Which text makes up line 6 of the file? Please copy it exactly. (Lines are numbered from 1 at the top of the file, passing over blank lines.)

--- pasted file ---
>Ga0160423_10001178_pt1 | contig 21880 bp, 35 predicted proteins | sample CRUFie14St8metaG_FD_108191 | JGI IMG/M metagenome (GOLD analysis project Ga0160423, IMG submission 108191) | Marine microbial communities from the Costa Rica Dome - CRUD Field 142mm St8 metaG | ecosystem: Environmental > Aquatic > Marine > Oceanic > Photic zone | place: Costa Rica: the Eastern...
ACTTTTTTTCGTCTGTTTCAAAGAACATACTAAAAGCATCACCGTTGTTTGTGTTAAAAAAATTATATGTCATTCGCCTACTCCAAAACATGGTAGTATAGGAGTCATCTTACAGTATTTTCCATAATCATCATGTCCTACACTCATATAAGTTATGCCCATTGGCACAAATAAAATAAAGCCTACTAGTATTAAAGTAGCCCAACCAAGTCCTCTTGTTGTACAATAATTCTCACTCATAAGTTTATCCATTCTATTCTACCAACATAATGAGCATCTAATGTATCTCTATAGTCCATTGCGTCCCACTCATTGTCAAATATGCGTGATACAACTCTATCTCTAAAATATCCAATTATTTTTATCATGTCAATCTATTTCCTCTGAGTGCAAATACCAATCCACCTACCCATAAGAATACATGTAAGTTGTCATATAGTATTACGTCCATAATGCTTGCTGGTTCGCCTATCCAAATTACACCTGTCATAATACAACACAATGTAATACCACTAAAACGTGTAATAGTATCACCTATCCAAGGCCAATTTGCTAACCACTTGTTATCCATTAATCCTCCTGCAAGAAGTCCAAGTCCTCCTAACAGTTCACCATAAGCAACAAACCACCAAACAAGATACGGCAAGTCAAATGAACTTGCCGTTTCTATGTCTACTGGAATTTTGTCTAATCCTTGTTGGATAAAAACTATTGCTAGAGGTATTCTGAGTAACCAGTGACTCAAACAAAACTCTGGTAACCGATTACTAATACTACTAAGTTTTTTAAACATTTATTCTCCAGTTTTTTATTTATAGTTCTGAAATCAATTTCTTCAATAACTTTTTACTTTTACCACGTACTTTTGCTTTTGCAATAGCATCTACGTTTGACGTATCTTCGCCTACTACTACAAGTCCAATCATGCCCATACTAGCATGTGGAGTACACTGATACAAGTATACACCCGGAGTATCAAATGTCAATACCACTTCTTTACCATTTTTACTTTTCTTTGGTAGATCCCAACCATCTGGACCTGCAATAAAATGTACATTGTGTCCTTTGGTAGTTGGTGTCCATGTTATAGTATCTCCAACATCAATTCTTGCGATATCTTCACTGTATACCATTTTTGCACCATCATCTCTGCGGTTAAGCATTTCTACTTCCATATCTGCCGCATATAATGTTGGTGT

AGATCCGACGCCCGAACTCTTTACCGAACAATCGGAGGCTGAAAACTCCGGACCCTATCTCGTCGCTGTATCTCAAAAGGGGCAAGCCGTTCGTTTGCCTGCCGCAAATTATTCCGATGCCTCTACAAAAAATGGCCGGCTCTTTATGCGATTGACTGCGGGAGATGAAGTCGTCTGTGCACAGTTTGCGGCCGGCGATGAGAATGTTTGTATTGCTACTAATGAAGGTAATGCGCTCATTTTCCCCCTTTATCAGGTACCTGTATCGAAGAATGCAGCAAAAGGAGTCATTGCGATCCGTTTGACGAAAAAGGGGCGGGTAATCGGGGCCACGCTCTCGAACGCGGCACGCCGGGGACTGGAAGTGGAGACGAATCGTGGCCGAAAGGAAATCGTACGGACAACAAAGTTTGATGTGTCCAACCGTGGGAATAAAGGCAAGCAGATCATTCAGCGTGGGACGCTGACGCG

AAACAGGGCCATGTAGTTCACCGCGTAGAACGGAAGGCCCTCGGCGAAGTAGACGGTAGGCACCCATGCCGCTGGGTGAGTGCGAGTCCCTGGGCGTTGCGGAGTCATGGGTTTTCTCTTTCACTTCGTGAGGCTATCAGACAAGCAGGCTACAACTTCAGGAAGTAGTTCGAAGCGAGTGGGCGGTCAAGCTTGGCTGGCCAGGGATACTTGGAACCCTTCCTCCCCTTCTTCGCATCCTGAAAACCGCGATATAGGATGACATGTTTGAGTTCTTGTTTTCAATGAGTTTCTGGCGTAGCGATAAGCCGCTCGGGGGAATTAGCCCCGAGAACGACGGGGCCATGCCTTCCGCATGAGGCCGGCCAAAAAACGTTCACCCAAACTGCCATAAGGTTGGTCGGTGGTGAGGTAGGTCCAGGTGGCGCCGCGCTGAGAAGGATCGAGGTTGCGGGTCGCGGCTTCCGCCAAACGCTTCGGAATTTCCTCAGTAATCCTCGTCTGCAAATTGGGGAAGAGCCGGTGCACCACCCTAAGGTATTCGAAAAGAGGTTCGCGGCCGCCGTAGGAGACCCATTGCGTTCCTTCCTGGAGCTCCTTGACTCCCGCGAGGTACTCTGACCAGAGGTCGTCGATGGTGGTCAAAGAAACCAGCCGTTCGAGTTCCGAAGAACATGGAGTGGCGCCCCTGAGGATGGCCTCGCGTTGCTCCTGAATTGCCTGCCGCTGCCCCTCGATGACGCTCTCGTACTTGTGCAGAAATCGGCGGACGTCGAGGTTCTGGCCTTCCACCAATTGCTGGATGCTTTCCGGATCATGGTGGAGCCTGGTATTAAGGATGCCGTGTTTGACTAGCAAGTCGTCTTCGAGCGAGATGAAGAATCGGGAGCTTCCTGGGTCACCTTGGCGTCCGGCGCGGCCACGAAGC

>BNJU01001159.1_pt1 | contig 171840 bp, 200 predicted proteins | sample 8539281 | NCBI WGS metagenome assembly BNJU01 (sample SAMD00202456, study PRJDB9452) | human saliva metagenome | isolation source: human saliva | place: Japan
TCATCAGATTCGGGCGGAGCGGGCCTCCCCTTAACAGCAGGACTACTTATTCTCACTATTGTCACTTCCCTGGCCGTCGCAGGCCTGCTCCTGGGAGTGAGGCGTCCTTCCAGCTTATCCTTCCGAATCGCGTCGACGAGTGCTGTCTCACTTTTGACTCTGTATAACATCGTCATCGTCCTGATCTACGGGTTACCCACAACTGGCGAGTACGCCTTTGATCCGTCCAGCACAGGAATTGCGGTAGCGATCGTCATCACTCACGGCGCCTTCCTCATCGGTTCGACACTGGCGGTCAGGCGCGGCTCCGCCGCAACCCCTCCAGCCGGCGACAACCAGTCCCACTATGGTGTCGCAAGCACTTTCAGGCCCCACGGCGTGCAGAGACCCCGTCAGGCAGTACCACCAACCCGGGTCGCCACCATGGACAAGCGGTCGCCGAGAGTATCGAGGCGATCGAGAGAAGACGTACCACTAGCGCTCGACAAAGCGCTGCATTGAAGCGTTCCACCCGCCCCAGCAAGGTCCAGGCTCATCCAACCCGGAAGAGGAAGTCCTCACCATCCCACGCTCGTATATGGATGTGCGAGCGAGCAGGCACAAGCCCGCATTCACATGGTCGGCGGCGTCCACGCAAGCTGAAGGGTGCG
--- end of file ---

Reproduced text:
TCATCAGATTCGGGCGGAGCGGGCCTCCCCTTAACAGCAGGACTACTTATTCTCACTATTGTCACTTCCCTGGCCGTCGCAGGCCTGCTCCTGGGAGTGAGGCGTCCTTCCAGCTTATCCTTCCGAATCGCGTCGACGAGTGCTGTCTCACTTTTGACTCTGTATAACATCGTCATCGTCCTGATCTACGGGTTACCCACAACTGGCGAGTACGCCTTTGATCCGTCCAGCACAGGAATTGCGGTAGCGATCGTCATCACTCACGGCGCCTTCCTCATCGGTTCGACACTGGCGGTCAGGCGCGGCTCCGCCGCAACCCCTCCAGCCGGCGACAACCAGTCCCACTATGGTGTCGCAAGCACTTTCAGGCCCCACGGCGTGCAGAGACCCCGTCAGGCAGTACCACCAACCCGGGTCGCCACCATGGACAAGCGGTCGCCGAGAGTATCGAGGCGATCGAGAGAAGACGTACCACTAGCGCTCGACAAAGCGCTGCATTGAAGCGTTCCACCCGCCCCAGCAAGGTCCAGGCTCATCCAACCCGGAAGAGGAAGTCCTCACCATCCCACGCTCGTATATGGATGTGCGAGCGAGCAGGCACAAGCCCGCATTCACATGGTCGGCGGCGTCCACGCAAGCTGAAGGGTGCG